August 31, 1856
Much early LDS missionary folklore revolves around the concept of preaching the gospel "without purse or scrip." While most missionaries today pay their own way in a flat sum of money to a common account, thus equalizing the cost no matter where in the world they serve, the first missionaries of this dispensation depended completely on God and the kindness of strangers. They took great pride in not preaching for hire, and their faith was strengthened as they depended on the Lord as instructed by the revelations given to their prophet, Joseph Smith, and the commands to disciples found in the New Testament.
In this discourse, after hearing the testimonies of some returned missionaries, Brigham opined on his early missions including some financial aspects. Brigham relates his thoughts as a stream of consciousness, hence the run-on sentence. This is a good example of the extemporaneous nature of many of Brigham's discourses:
I came into this Church in the spring of 1832. Previous to my being baptized, I took a mission to Canada at my own expense; and from the time that I was baptized until the day of our sorrow and affliction, at the martyrdom of Joseph and Hyrum, no summer passed over my head but what I was traveling and preaching, and the only thing I ever received from the Church, during over twelve years, and the only means that were ever given me by the Prophet, that I now recollect, was in 1842, when brother Joseph sent me the half of a small pig that the brethren had brought to him, I did not ask him for it; it weighed 93 pounds.
And that fall, previous to my receiving that half of a pig, brother H. C. Kimball and myself were engaged all the time in pricing property that came in on tithing, and we were also engaged in gathering tithing, and I had an old saddle valued at two dollars presented to me, and brother Heber was credited two dollars in the Church books for one day's services, by brother Willard Richards who was then keeping those books.
Brother Heber said, “Blot that out, for I don't want it.” I think it was crossed out, and so was the saddle, for I did not want it, even had it been given to me. These were the only articles I ever received in the days of Joseph, so far as I recollect. I have traveled and preached, and at the same time sustained my family by my labor and economy. If I borrowed one hundred dollars, or fifty, or if I had five dollars, it almost universally went into the hands of brother Joseph, to pay lawyers' fees and to liberate him from the power of his enemies, so far as it would go. Hundreds and hundreds of dollars that I have managed to get, to borrow and trade for, I have handed over to Joseph when I came home. That is the way I got help, and it was good for me; it learned me a great deal, though I had learned, before I heard of “Mormonism,” to take care of number one.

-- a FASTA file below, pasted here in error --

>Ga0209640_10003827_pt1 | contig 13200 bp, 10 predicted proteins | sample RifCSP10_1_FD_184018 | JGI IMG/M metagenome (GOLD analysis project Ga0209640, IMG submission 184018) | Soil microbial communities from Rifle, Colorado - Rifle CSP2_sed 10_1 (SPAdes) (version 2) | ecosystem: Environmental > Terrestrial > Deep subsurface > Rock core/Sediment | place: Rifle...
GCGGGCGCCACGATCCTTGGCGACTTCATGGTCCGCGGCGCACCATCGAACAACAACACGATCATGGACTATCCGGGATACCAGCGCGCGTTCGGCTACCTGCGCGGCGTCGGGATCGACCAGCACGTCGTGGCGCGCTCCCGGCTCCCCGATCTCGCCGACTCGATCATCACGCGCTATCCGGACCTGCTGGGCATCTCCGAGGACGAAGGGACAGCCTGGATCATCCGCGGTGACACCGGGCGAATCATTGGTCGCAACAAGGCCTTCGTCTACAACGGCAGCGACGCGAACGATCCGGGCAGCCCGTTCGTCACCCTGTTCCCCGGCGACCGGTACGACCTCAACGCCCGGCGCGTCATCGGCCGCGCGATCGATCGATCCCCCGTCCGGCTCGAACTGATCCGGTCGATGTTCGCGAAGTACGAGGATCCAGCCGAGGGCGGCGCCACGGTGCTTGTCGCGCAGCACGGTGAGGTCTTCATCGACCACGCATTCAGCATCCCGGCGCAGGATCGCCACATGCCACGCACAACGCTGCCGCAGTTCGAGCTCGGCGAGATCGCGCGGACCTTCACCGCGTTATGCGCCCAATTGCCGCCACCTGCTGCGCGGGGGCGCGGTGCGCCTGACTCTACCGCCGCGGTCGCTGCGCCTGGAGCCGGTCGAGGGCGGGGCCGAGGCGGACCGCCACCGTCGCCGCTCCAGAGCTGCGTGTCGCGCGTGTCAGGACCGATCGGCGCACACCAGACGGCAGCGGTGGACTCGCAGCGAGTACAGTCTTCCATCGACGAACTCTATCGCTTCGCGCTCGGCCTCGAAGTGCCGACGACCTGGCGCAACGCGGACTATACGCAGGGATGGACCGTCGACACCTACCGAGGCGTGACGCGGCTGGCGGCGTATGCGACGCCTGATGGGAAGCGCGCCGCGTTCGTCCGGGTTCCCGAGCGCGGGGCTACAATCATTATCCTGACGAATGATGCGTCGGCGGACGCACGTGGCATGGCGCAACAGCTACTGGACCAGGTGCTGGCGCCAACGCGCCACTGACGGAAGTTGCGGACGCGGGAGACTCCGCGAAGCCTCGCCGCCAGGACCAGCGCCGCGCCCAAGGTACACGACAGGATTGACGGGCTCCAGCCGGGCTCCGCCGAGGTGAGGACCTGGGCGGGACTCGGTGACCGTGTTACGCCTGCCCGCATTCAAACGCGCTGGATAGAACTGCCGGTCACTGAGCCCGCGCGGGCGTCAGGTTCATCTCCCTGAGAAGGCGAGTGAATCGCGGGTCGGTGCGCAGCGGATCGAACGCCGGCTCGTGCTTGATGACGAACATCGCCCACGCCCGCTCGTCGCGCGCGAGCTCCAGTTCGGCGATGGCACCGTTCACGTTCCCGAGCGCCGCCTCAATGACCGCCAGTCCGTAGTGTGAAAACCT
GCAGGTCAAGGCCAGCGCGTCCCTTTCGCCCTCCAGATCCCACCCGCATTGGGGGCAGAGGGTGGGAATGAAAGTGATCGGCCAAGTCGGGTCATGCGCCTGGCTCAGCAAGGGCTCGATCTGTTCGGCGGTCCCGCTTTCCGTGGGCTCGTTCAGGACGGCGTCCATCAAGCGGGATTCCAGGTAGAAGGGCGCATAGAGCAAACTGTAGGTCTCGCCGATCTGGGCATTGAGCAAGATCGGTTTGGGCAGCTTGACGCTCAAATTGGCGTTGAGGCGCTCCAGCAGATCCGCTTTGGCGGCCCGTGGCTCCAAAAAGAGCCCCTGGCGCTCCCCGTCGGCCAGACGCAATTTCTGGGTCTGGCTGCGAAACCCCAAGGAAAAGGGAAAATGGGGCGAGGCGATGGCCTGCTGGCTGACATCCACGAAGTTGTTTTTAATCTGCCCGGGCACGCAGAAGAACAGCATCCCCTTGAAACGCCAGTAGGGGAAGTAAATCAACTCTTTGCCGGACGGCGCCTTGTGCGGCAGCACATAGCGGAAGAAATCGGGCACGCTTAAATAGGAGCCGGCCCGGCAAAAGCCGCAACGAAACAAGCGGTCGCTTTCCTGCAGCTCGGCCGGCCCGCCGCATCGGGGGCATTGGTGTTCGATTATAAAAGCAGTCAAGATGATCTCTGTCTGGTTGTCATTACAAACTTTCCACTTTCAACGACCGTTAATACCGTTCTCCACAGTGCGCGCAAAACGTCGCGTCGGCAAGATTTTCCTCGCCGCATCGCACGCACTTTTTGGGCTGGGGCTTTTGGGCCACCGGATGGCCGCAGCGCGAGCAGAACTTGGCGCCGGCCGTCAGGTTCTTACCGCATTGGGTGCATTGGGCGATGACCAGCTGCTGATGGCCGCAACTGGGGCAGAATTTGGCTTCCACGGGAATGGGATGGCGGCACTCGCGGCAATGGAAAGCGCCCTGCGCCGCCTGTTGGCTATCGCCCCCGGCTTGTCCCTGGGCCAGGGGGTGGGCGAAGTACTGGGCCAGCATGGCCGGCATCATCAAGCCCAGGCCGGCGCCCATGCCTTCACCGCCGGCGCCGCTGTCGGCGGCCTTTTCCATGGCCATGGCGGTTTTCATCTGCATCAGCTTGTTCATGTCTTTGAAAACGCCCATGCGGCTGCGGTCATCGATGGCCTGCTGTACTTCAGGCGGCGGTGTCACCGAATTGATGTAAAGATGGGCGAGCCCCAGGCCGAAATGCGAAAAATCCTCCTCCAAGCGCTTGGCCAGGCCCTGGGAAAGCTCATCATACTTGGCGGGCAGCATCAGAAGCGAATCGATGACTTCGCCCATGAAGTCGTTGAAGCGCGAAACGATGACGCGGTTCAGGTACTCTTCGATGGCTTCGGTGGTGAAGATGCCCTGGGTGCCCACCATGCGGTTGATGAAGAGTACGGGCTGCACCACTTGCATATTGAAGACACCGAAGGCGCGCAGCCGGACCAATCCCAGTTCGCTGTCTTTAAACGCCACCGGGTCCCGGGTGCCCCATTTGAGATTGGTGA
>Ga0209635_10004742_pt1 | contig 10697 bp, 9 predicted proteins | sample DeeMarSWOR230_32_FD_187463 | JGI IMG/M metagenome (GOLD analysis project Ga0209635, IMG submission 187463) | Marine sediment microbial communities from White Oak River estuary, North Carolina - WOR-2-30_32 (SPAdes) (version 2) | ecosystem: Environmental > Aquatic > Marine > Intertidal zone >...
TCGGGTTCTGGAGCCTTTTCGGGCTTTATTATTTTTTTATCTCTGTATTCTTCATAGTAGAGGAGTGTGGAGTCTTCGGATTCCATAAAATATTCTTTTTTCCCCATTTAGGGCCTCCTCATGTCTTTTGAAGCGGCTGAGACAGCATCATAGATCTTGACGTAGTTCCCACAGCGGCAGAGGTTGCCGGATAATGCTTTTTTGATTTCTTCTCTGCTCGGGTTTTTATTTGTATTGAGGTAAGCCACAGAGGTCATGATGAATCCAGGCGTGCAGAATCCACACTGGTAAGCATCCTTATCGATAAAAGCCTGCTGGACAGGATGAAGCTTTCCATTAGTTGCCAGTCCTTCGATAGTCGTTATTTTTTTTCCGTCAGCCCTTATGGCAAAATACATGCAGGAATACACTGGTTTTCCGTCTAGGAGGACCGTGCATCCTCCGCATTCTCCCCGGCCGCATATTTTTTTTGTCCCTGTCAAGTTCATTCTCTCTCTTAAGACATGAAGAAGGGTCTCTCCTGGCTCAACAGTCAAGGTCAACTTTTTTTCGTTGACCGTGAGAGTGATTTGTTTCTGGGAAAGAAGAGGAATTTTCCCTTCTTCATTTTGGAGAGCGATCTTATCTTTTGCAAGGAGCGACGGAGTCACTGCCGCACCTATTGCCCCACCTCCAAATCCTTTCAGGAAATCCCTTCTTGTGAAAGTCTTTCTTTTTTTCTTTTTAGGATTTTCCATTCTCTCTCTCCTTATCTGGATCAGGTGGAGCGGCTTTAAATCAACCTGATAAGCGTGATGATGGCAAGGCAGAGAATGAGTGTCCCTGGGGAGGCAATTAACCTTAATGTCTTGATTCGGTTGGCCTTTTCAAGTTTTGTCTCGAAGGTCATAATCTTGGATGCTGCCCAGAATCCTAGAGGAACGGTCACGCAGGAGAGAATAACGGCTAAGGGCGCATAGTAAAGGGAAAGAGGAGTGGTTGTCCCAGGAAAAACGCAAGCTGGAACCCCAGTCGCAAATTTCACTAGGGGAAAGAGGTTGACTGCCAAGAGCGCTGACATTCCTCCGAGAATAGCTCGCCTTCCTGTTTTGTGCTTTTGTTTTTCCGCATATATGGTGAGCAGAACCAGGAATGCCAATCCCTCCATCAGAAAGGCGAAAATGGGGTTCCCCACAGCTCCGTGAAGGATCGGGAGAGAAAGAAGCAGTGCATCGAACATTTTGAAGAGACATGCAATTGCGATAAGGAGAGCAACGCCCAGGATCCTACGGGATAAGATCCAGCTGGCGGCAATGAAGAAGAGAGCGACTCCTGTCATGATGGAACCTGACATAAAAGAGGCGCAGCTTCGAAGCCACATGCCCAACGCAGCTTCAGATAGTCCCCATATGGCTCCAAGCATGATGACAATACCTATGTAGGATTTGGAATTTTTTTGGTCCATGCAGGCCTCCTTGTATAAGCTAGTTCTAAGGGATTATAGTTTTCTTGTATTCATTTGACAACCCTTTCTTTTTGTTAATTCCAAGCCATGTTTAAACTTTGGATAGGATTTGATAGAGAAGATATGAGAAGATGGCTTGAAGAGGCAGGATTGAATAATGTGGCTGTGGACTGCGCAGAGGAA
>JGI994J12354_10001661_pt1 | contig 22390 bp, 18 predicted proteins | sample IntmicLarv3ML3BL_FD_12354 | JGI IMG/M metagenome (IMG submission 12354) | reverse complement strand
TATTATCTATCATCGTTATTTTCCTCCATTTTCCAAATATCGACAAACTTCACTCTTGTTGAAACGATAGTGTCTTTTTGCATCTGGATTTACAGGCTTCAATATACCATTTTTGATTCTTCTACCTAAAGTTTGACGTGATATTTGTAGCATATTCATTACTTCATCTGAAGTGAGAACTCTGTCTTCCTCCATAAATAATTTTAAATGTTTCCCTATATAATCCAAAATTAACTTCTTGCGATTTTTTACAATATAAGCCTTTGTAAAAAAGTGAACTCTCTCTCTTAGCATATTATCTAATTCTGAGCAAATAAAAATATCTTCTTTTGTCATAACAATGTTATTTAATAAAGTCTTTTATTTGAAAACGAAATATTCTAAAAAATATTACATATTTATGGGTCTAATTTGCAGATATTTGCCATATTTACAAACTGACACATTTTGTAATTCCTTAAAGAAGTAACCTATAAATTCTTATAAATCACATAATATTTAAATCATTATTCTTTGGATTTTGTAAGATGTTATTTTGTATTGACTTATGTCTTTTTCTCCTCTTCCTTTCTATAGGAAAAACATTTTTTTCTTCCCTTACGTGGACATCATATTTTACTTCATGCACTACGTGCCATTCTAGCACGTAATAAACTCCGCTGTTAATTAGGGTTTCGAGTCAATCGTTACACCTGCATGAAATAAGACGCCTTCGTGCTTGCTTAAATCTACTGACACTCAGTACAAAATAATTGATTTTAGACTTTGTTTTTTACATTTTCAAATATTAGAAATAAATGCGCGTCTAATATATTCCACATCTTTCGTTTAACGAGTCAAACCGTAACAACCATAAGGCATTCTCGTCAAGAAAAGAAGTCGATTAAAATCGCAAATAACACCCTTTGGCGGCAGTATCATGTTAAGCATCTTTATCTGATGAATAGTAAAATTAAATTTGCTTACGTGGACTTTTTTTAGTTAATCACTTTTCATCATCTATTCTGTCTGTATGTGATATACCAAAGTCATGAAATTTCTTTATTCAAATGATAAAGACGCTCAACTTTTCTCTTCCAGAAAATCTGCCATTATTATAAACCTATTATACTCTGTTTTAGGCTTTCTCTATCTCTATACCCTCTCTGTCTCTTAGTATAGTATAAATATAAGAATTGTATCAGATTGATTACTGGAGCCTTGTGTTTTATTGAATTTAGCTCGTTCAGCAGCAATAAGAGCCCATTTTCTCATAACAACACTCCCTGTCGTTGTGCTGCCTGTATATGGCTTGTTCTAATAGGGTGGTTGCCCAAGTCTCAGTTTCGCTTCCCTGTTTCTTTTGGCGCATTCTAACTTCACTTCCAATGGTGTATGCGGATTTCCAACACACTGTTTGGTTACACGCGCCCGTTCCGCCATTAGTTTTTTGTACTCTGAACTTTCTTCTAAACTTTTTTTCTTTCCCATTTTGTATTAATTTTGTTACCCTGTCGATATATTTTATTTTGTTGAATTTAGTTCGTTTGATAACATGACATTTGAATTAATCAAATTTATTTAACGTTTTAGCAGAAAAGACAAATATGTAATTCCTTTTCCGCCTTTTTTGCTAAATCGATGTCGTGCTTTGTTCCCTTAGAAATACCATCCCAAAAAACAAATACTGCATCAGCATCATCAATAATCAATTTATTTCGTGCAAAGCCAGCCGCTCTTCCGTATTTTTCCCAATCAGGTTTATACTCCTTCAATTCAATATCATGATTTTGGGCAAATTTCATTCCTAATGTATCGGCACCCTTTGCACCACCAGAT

For me to travel and preach without purse or scrip, was never hard; I never saw the day, I never was in the place, nor went into a house, when I was alone, or when I would take the lead and do the talking, but what I could get all I wanted. Though I have been with those who would take the lead and be mouth, and been turned out of doors a great many times, and could not get a night's lodging.
But when I was mouth I never was turned out of doors; I could make the acquaintance of the family, and sit and sing to them and chat with them, and they would feel friendly towards me; and when they learned that I was a “Mormon” Elder, it was after I had gained their good feelings.More on "preaching without purse or scrip" from this discourse to come.
"Folklore" is used here not as referring to fables or falsehoods, but in the academic sense of "traditional beliefs, practices, customs, stories, jokes, songs (etc.) of a people, handed down orally or behaviorally from individual to individual" (About.com). These can be based on truth or imagination. For more on Mormon folklore see Mike Wennergren, "Folklore plays role for LDS," Deseret Morning News, October 6, 2007; William A. Wilson, "Mormon Folklore," Encyclopedia of Mormonism.
For example, see D&C 24:18; 84:78, 86; Mark 6:8; Luke 10:4; 22:35-36. This sermon contains several reminiscences from Brigham on preaching without purse or scrip which will be displayed in the next few blog posts. In addition to Journal of Discourses accounts, folklore on preaching without purse or scrip has been transmitted orally, in Church publications, and in missionary journals. For example, President David O. McKay related his father's experience of being called on a mission in 1881, thus having to leave a wife and children behind with little means to live (see "Some Personal Notes," The Improvement Era, October, 1968, 2). Eugene England wrote of the fascinating diary account of Joseph Millett, called in 1852 by Brigham Young to serve in Nova Scotia. The 19-year-old boy traveled without purse or scrip, and recorded miraculous healings, and instances where money was somehow provided to fund his journey (see England, “Without Purse or Scrip: A 19-Year-Old Missionary in 1853,” New Era, Jul 1975, 20).